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Law Requiring Parents to Fund Child’s College Education Declared Unconstitutional

Illinois residents might be surprised to know that there was a law on the books requiring divorced parents to fund their children’s college education. Thanks to a judge in DuPage County, that law may now be unconstitutional. The judge declared the law unconstitutional as part of a recent case that pitted an unmarried father against his daughter who wanted to attend a college he thought was a party school.

The Legal Case

According to the Cook County Record, the case involved Charles Yakich and his ex-wife, Rosemary Aulds, along with their daughter, Dylan. When Dylan and her mother decided that she would apply to Florida Gulf Coast University, Charles Yakich objected. Instead, he wanted her to attend a school that offered a degree in marine biology—which was allegedly Dylan’s field of interest.

In 2016, Dylan filed a lawsuit requesting that the court order her father to contribute to her college education. The court agreed and held that each parent should contribute 40%, with Dylan providing the rest.

Mr. Yakich responded with a motion requesting that the judge find the law unconstitutional. He raised an Equal Protection argument, alleging that the law treated divorce parents differently from those who were still married. Under Illinois law, married parents were not required to fund their child’s education. As a result, the law created two classes of children without any rational basis for doing so.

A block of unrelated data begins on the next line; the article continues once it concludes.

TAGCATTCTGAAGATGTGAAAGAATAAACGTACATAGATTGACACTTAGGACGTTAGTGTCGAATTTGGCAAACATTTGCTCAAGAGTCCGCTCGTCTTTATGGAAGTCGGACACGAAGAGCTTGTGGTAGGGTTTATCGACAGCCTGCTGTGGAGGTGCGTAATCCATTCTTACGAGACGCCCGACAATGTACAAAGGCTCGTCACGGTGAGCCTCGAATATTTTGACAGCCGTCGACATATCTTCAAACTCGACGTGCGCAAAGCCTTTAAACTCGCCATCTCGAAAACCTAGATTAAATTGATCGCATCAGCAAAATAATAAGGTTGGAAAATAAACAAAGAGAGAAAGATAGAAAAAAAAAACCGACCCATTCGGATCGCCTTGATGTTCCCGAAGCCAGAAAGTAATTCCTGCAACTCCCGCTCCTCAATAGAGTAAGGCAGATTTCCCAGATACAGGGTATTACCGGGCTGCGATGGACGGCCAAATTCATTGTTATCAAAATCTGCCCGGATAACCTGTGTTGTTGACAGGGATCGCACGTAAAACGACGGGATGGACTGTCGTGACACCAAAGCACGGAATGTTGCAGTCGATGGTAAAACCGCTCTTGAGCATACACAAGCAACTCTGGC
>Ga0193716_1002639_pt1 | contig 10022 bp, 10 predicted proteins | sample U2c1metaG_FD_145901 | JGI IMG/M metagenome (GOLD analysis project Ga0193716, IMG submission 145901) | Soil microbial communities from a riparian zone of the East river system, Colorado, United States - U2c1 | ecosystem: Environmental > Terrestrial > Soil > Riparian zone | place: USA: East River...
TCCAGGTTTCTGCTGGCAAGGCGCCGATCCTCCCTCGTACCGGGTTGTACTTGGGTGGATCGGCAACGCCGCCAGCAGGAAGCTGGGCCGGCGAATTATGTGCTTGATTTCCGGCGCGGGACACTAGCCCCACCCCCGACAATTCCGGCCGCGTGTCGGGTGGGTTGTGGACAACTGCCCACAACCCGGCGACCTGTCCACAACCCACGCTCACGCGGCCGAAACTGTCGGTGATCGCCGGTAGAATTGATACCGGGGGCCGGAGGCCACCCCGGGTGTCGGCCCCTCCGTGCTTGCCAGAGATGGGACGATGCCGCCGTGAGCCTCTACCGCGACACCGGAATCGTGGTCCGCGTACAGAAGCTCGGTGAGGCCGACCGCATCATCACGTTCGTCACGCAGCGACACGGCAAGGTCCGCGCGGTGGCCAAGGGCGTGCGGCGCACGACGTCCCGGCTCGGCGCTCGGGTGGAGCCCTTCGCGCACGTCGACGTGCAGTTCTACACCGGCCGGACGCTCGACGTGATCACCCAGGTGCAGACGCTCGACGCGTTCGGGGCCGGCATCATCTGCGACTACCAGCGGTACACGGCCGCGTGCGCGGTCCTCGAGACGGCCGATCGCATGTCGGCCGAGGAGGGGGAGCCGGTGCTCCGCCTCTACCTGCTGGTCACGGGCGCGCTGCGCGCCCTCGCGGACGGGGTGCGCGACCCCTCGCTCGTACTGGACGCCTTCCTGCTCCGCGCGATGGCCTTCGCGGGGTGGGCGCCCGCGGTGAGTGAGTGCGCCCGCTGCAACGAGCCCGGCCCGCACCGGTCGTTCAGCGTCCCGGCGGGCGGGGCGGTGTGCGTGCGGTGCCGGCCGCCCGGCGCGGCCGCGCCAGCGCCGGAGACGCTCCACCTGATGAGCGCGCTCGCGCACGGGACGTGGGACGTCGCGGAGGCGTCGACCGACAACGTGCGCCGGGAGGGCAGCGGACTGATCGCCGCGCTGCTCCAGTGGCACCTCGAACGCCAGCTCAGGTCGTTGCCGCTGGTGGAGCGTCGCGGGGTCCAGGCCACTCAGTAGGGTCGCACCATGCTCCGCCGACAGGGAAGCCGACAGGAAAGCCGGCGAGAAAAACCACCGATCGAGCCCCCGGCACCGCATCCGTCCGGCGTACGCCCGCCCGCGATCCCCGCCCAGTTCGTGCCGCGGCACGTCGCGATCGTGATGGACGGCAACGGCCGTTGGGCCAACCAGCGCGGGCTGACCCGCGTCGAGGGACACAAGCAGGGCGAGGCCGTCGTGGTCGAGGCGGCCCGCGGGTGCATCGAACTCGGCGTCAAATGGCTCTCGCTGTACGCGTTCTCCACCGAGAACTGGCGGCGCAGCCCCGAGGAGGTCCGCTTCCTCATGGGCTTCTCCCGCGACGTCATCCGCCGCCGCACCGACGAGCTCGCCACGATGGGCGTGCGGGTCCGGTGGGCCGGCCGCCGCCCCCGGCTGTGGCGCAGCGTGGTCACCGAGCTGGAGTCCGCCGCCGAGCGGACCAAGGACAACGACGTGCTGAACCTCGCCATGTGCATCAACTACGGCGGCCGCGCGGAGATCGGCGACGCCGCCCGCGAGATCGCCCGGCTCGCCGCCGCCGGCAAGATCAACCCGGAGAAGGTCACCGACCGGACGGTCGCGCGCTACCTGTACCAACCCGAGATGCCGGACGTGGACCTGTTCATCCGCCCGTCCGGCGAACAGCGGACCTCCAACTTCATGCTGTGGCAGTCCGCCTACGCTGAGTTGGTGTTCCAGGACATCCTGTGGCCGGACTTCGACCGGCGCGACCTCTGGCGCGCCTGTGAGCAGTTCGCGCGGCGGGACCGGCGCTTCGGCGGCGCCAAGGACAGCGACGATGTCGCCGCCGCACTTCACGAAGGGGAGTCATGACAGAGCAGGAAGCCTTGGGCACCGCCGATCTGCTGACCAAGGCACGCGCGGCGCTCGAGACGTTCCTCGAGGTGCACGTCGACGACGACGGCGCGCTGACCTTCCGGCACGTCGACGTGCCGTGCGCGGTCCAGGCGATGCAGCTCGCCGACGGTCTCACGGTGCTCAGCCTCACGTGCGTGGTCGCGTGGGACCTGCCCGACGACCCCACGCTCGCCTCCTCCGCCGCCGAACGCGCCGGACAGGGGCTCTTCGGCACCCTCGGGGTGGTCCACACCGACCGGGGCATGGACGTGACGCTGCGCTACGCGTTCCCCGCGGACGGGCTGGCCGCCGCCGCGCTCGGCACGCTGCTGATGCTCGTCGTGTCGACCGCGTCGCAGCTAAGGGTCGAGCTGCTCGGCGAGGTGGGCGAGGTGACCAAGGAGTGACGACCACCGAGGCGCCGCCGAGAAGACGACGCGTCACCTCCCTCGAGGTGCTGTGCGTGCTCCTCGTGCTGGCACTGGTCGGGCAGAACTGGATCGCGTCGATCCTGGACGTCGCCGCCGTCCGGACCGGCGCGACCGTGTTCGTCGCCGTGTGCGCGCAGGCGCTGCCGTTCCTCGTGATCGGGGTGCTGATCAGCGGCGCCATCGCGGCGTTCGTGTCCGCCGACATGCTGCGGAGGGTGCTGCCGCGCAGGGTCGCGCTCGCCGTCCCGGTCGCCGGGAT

Jude Else in DuPage County agreed with Yakich’s argument. Although the state’s Supreme Court had upheld the law 40 years ago, Judge Else explained that society had changed dramatically in the ensuing four decades. In particular, divorced parents were no longer unusual. There was no reason for a court to assume that divorced parents would treat their children any differently than parents who were still married (or who had never married in the first place). Accordingly, the law no longer had a rational basis and could not survive an Equal Protection challenge.

Final Say?

Although a trial judge has found the law unconstitutional, he does not get the final word. Dylan and her mother could appeal the decision, or someone else could later argue that the law is still constitutional. Ultimately, the case might work its way back up to the Illinois Supreme Court, which might take another look at the law and decide whether they agree with Judge Else. If not, the law will still be constitutional. Interested parents should continue to look for updates since this is unlikely to be the end of the discussion.

Have a Question about Divorce? Speak with a Mokena Divorce Lawyer

If divorce is on the horizon, you need a passionate advocate by your side who has your best interests at heart. At Law Office of Demetrios N Dalmares and Associates Ltd., our divorce attorneys have guided countless husbands and wives through the divorce process, and we are anxious to put our skills to use for you. We handle both divorce and post-divorce issues. To schedule your free consultation, please call 708-403-0200.

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